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Old September 27th, 2011, 09:18 PM   #1
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Yamaha N12 mixer

Hello,
I have Yamaha N12 and try to record interview using wireless Sennheiser lapel mics BUT in my office I can hear some noises form outside. My question: is there any way I can set-up N12 so it would be less "sensitive" or cut out sound below some level? Is there built in compressor in N12. Any suggestions are welcome. Thanks in advance.
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Old September 28th, 2011, 05:08 AM   #2
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Re: Yamaha N12 mixer

You first need to set up the Sennheiser radio system properly.

Put the microphone in the correct place on the person and address the cable properly to avoid handling noise.

Set up the sensitivity of the transmitter correctly (the problem you are having is more likely here than in the mixer) - 0 for quiet speech, -10 for normal speech, -20 for loud speech/singing, -30 for loud singing.

Set the receiver to line out and put it into the line input of the mixer.
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Old September 28th, 2011, 05:08 AM   #3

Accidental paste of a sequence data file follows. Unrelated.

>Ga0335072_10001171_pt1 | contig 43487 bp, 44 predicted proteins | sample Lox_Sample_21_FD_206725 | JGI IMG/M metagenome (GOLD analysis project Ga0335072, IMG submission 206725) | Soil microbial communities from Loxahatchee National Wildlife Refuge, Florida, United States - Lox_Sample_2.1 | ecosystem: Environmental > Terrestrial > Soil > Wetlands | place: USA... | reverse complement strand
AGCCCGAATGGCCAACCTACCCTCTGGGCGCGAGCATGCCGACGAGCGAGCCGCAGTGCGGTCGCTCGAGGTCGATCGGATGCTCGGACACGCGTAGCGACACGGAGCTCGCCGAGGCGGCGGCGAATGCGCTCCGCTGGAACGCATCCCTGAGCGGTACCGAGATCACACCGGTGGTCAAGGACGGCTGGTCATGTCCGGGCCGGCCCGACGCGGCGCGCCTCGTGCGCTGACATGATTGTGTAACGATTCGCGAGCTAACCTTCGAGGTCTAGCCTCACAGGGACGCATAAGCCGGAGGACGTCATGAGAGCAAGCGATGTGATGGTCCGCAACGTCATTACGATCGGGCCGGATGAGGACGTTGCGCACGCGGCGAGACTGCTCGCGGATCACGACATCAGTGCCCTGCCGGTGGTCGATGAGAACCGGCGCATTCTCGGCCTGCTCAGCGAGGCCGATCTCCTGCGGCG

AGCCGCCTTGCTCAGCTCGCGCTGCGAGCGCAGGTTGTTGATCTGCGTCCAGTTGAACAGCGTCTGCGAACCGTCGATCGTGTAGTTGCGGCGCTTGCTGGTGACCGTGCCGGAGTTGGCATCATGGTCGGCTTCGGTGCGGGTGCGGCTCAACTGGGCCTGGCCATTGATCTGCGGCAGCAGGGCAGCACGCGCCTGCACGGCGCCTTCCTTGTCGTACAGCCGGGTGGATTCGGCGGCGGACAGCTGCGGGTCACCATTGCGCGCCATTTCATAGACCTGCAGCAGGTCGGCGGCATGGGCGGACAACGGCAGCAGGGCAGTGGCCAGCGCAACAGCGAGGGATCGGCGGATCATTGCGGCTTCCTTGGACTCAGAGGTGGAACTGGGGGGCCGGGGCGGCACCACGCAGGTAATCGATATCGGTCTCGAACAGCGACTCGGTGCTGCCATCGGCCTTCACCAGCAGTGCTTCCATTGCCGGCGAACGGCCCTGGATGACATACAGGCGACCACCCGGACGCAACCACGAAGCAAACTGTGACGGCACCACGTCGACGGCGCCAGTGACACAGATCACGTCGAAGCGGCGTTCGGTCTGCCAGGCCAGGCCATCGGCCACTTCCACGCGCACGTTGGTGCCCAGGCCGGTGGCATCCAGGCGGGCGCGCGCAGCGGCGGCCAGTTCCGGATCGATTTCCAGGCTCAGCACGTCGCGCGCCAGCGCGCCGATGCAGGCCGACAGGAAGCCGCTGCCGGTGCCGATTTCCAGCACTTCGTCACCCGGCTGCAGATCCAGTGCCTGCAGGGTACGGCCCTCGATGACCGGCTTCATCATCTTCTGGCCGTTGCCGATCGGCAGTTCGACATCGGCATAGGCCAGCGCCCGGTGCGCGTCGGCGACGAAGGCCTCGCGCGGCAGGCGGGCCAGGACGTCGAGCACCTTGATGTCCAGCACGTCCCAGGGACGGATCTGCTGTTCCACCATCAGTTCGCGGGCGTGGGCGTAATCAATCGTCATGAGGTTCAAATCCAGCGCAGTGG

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Re: Yamaha N12 mixer

Quote:
Originally Posted by Marius Boruch View Post
Hello,
I have Yamaha N12 and try to record interview using wireless Sennheiser lapel mics BUT in my office I can hear some noises form outside. My question: is there any way I can set-up N12 so it would be less "sensitive" or cut out sound below some level? Is there built in compressor in N12. Any suggestions are welcome. Thanks in advance.
Neither one would solve your problem of sounds leaking in from outside the set. Lower sensitivity would just mean turning down the trim on the input channel with your mic. But that lowers the level of both the voice (desired sound) and the background (undesired sound) leaving their ratio to each other unchanged. Compression isn't likely to help much either, in fact it would probably RAISE the level of noise between the words, just the opposite of what you want. Compression reduces the difference between high and low sounds, making the soft sounds louder in proportion to the louder sounds. You might want to try applying a noise gate in post - it's sort of like an "un-compressor," further lowering the level of sounds (the background) that are below a certain level.

There's no need for a wireless mic for a sit-down interview in an office. Instead, use a hypercardioid mic on a boom positioned just out of frame and close the subject. The hyper is very directional and by experimenting with its position you may be able to put the source of the interfering sound in the pattern nulls. Making sure it is as close to the subject as you can get it without intruding the frame so the level of his voice (desired sound) hitting the mic is as high as possible in relation to the low background noise.
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